Printed Circuit Design

Once the design is complete and simulations indicate that all functionality is present, it is time to turn the design into reality. Unfortunately, the days of simple "2-sided" circuits is pretty much gone. With component densities multiplying, device pin counts reaching several hundred, and component sizes shrinking, the process of designing printed circuits to accommodate them is no simple task. Signal crosstalk, line impedance, EMI, thermal management, reliability and producibility are all concerns that must be carefully included in the physical design of electronics. With our considerable expertise in all aspects of high-performance circuitry, we can provide you with a packaging design that is trouble free.


  • Multi-LayerNearly all printed circuit boards today are multi-layer laminations. Extremely dense circuitry with thousands of nets can require up to ten, twelve or more interconnect layers. Trace widths and spacing can be only a few thousandths of an inch with equally small pin pitches on modern SMT components. Integral ground and power planes are required to reduce noise and increase performance. Mixed digital and analog circuits can require special attention for noise isolation. Ever increasing clock speeds may require microstrip or stripline geometries with tightly controlled impedances. Materials can range from conventional epoxy-glass laminates to polyimide, kapton, and even Teflon. Blind or buried vias can further increase circuit densities, but at the expense of manufacturing cost. All of these parameters must be considered to produce an optimal PCB design.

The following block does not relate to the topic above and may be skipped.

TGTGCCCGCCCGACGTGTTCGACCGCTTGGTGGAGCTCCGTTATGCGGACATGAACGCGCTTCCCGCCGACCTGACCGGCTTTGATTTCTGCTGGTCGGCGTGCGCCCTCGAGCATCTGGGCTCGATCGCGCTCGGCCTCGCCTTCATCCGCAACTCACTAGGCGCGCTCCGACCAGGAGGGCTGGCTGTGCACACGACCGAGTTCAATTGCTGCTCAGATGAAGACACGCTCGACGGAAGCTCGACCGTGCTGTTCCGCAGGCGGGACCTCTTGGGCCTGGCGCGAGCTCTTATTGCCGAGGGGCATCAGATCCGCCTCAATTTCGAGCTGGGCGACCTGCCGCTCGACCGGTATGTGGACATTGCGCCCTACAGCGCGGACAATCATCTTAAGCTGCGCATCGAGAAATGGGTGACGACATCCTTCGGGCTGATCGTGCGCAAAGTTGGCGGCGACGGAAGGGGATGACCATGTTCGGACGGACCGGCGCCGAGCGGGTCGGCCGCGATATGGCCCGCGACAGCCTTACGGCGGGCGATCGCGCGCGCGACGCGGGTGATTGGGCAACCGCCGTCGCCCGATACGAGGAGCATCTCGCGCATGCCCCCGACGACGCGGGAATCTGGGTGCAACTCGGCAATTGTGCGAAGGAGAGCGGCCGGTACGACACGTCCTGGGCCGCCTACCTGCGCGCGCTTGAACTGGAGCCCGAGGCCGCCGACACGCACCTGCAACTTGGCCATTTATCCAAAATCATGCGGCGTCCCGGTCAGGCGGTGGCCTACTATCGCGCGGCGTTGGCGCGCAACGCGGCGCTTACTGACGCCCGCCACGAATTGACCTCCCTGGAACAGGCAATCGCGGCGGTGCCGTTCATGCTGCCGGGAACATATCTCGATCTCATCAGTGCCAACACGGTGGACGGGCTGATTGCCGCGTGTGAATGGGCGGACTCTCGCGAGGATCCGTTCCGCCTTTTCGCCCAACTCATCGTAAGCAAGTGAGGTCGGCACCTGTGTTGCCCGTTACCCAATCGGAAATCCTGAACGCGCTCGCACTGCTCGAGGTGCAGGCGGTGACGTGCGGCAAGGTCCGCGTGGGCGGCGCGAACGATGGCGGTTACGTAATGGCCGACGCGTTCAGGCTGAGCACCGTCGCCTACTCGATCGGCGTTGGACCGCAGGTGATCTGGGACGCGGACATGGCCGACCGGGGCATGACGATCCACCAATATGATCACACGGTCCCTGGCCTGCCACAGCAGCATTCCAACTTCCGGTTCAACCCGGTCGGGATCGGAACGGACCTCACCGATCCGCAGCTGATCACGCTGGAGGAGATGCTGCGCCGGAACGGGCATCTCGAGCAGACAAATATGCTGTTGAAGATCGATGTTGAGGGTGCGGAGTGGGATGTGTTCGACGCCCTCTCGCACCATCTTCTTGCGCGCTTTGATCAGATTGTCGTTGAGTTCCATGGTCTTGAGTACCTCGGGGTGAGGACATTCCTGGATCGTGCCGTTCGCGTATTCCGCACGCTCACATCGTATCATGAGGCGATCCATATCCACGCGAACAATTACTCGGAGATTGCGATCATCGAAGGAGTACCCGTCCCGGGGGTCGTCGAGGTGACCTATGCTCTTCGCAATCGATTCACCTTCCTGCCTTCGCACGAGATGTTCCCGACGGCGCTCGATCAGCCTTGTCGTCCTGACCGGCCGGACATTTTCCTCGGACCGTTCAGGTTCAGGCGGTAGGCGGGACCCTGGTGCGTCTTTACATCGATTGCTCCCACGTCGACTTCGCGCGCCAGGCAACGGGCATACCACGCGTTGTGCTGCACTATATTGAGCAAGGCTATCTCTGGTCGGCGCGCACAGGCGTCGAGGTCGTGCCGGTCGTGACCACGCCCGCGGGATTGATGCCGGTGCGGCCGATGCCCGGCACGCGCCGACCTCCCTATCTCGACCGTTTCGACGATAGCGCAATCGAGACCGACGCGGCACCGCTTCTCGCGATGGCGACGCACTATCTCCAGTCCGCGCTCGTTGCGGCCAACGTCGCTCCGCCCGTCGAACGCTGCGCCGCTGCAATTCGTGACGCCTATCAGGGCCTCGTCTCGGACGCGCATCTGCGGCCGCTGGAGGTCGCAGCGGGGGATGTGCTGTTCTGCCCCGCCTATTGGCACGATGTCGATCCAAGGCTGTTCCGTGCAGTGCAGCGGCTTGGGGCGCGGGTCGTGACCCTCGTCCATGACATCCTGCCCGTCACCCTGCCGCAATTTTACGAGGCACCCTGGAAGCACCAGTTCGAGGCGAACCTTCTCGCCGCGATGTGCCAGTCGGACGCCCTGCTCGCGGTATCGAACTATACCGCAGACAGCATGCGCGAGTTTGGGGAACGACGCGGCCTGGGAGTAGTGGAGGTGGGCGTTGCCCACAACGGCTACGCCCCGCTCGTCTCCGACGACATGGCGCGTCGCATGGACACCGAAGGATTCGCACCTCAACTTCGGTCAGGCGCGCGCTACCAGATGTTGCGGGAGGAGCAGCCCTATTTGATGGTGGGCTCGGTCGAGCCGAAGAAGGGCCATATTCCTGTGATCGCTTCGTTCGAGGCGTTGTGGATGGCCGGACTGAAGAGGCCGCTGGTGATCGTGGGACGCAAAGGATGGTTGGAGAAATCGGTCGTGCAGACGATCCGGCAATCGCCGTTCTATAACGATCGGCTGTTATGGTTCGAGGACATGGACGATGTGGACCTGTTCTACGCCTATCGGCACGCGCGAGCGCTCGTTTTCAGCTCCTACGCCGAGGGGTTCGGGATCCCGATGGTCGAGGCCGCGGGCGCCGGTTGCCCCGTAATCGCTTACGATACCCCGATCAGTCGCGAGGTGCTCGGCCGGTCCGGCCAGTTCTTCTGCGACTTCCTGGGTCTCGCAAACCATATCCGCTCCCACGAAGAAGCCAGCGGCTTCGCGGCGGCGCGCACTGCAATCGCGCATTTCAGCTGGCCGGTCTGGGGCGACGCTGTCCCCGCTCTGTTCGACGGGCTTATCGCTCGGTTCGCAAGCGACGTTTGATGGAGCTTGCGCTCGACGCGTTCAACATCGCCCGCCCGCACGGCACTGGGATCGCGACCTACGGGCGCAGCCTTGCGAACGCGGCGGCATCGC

• Flex Interconnect
    As circuit densities increase, so do the complexity of the interconnects. As more and more circuitry is designed into smaller and smaller enclosures, the room for interconnects also shrinks. Many times it is necessary to integrate the module-to-module interconnects into the printed circuits themselves. The use of very thin, flexible laminate materials allows multi-layer printed circuit approaches to be extended into three dimensions. Folds, curls, zig-zags and accordions can be used to push the limits of electronic packaging.
  • MCM & HDI
    When conventionally packaged components (ICs) are still too large, the use of bare-die components is sometimes possible. Multi-Chip Modules and High-Density Interconnect Modules are only a couple of alternatives that can be used to further increase circuit densities. Although certainly more expensive to produce, these approaches can be the answer when near Chip-Scale Packaging (CSP) density is necessary.